"\[LeftBracketingBar]" 0 S g ( u ) dv n - 0 S g ( u ) dv 0 "\[RightBracketingBar]" = "\[LeftBracketingBar]" 1 n i = 1 n g ( s i ) - 0 S g ( u ) dv 0 "\[RightBracketingBar]" = "\[LeftBracketingBar]" i = 1 n - 1 ( s i s i + 1 ( g ( s i ) - g ( u ) ) dv 0 ) + g ( S ) n - 0 s 1 g ( u ) du "\[RightBracketingBar]" g Lip i = 1 n - 1 s i s i + 1 "\[LeftBracketingBar]" s i - u "\[RightBracketingBar]" du + S g Lip n + S 2 g Lip 2 n 2 = ( n - 1 ) S 2 g Lip 2 n 2 + S g Lip n + S 2 g Lip 2 n 2 C g Lip r n ,

and Assumption 3.1 holds with C=S2+S, and rn=1/n.

Alternatively, when vn is the empirical measure of times X1, . . . , Xn, independent with common distribution v0 supported on [0, S], then Assumption 3.1 holds with rn=1/√{square root over (n)} with high probability. In particular, there exists a constant C such that

E [ W n ] CLS where W n = sup g Lip L n "\[LeftBracketingBar]" 0 S g ( u ) dv n - 0 S g ( u ) dv 0 "\[RightBracketingBar]" . ( 57 )

For Sn=√{square root over (n)}Wn, we have


P(Sn≥E[Sn]+√{square root over ((4∥g∥E[Sn]+2n∥g∥2)x)}+∥g∥x/3)≤e−x for all x≥0.

Using the bound (57), and recalling (56), with C being a constant not necessarily the same at each occurrence, we obtain


E[Sn]+√{square root over (4∥g∥E[Sn]+2n∥g∥2)x)}+∥g∥x/3 ≤LS(C√{square root over (n)}+√{square root over ((C√{square root over (n)}+2n)x)}+x/3)≤LSC(√{square root over (n)}+√{square root over (nx)}+x),

implying that, with rn=1/√{square root over (n)}

P ( W n n LSC ( 1 + x + x ) r n ) P ( W n n LSC ( 1 + x + x / n ) r n ) e - x .

Hence, given α∈(0,1), inequality (55) in Assumption 3.1 holds with probability at least 1−α for some constant C depending only on α and rn=1/√{square root over (n)}.

We next pause to prove some technical results that will be invoked in Theorems 3.4 and 3.5; the partials inside the integral in (58) can be computed applying (39) of Lemma 3.3.

Lemma 3.4 The partial derivatives of ψ(s, q) in (48) with respect to the ith component of q for i=1,2 exist and are given by


iψ(s, q)T=∫0sC(∂ieA(s−u)B)ϕ(u)Tdu,  (58)

are bounded and continuous as a function of s∈[0,S] and continuous in q on as given in (24), and there exists a finite constant L such that on [0, S]

sup q 𝒞 ψ ( · ; q ) < and sup q 𝒞 ψ ( · ; q ) Lip L . ( 59 )

Further, at any q∈. Gn(q) and Zn(q) given in (51) are continuous and


iZ0(q)=∫0Siψ(s, qμ(s, q0)dv0 and


iG0(q)=∫0S(∂iψ(s, q)ψ(s, q)T+ψ(s, q)∂iψ(s, q)T)dv0  (60)

exist and are continuous. For β in (52), the partials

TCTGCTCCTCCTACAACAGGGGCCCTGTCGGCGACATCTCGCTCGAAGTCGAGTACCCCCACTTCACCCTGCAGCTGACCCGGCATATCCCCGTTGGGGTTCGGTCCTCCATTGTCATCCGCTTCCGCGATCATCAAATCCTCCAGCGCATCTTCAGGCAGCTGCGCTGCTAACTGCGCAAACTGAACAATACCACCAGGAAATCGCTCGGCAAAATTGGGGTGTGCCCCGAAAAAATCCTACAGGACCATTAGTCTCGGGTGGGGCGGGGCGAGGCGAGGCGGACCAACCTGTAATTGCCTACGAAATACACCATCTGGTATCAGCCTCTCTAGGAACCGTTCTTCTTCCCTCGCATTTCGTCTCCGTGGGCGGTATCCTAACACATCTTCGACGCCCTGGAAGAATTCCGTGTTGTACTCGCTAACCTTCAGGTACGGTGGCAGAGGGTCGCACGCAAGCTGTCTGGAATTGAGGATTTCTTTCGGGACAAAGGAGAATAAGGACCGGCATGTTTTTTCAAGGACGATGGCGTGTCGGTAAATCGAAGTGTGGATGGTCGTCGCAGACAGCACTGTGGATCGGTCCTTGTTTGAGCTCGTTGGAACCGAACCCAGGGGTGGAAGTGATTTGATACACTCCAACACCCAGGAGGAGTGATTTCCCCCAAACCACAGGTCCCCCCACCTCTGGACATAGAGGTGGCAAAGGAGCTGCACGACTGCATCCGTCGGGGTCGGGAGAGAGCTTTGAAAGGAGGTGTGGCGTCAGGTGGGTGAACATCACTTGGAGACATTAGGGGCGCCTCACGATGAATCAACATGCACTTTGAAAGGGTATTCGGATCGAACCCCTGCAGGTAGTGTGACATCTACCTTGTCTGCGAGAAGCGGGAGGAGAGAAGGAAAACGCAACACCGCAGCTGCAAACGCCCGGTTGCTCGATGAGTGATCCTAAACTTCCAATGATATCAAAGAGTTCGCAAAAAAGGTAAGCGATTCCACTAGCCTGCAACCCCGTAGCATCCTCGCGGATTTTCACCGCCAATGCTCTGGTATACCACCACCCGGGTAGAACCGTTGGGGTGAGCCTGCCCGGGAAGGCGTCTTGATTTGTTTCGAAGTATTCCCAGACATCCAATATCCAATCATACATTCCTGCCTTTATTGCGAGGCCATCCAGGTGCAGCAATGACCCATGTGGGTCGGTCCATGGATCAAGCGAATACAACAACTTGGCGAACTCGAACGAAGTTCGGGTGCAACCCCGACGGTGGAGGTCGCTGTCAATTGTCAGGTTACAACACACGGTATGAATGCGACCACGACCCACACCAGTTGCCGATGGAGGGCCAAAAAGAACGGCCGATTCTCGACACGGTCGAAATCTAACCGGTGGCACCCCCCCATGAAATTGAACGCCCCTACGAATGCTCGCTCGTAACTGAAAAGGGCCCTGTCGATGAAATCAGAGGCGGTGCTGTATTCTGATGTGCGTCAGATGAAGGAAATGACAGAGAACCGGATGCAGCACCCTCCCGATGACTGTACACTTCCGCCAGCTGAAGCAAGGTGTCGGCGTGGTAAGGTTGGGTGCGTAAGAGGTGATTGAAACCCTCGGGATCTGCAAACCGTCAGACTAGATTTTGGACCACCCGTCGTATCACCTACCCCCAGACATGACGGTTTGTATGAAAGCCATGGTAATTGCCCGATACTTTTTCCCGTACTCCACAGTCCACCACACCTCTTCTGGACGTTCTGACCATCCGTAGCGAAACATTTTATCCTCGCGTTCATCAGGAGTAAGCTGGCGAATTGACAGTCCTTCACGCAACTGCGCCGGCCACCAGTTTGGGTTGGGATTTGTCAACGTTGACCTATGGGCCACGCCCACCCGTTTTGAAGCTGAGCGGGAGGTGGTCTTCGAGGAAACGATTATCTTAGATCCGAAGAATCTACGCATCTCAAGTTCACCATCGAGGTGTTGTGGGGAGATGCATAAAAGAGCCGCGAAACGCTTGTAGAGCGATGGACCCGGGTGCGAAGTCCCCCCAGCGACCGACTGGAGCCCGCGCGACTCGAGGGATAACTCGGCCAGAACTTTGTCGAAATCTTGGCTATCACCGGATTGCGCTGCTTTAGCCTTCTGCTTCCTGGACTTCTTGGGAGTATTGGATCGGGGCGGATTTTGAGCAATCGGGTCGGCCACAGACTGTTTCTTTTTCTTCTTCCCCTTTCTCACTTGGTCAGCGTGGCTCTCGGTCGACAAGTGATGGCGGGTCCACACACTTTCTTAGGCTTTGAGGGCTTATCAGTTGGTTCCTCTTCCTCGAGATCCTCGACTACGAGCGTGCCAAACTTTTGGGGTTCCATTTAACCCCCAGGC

iβ0(q)=H0(q)−1iZ0(q)−H0(q)−1(∂iG0)H0(q)−1Z0(q)  (61)

exist and are continuous at any q∈ for which H0(q)−1 exists.

Proof: The claims for ψ(s, q) and its partial derivatives follow directly from Lemma 3.3, and the integrability of ϕk(u), k=1, . . . , p on [0,S]. The claims on the partials of Gn(q) and Zn(q), that imply the continuity of these functions, follow from the continuity of ƒμ(s, q0) over s∈[0, S] as provided by Lemma 3.3, the demonstrated properties of ψ(s, q) and the dominated convergence theorem. The well known formula for differentiating matrix inverses yields (61) and the final claim, noting that the map taking a matrix to its inverse is continuous.

Lemma 3.5 Let Gn(q) and Zn(q) be as in (51) for n≥0. and suppose H0(q)−1 exists for some q0∈. Then there exists a compact set ⊂ with non-empty interior containing q0 such that H0(q)−1 exists for all q∈, and if Assumption 3.1 holds then there exists a constant C such that for all n sufficiently large

sup q 𝒞 G n ( q ) - G 0 ( q ) Cr n , sup q ?? H n ( q ) - 1 - H 0 ( q ) - 1 Cr n ( 62 ) and sup q 𝒞 Z n ( q ) - Z 0 ( q ) Cr n ,

and for all n sufficiently large and n=0.

sup q 𝒞 H n ( q ) - 1 < and sup q 𝒞 Z n ( q ) < . ( 63 )

When the field error variables ϵ1, . . . , ϵn have mean zero, and are uncorrelated with variances uniformly dominated by σƒ2, then

sup q 𝒞 Var ( η n ( q ) ) σ _ f 2 sup s [ 0 , S ] , q 𝒞 ψ ( s , q ) 2 / n . ( 64 )

Proof: Denoting the ith largest eigenvalue of a symmetric matrix by λi(⋅), by Weyl's theorem (see Theorem 4.3.1 of [Horn and Johnson, 2012]), for N1 and N2 symmetric matrices in p×p,


i(N1)−λi(N2))|≤∥N1−N2∥ for i=1, . . . , p.  (65)

The matrix G0(q) is continuous in q by Lemma 3.4, hence H0(q) is likewise continuous. As G0(q) and M0 are non-negative definite for all q and H0(q) is invertible at q0 by assumption, the continuity of λ1(⋅) provided by (65) yields the existence of ϵ>0 such that λ1(H0(q))>ϵ for all q in some bounded open subset of containing q0, and again by continuity this same inequality holds in the non-strict sense over the closure; the first claim in (63) follows.

By Lemma 3.4 and Assumption 3.1

sup q 𝒞 G n ( q ) - G 0 ( q ) CLr n , ( 66 )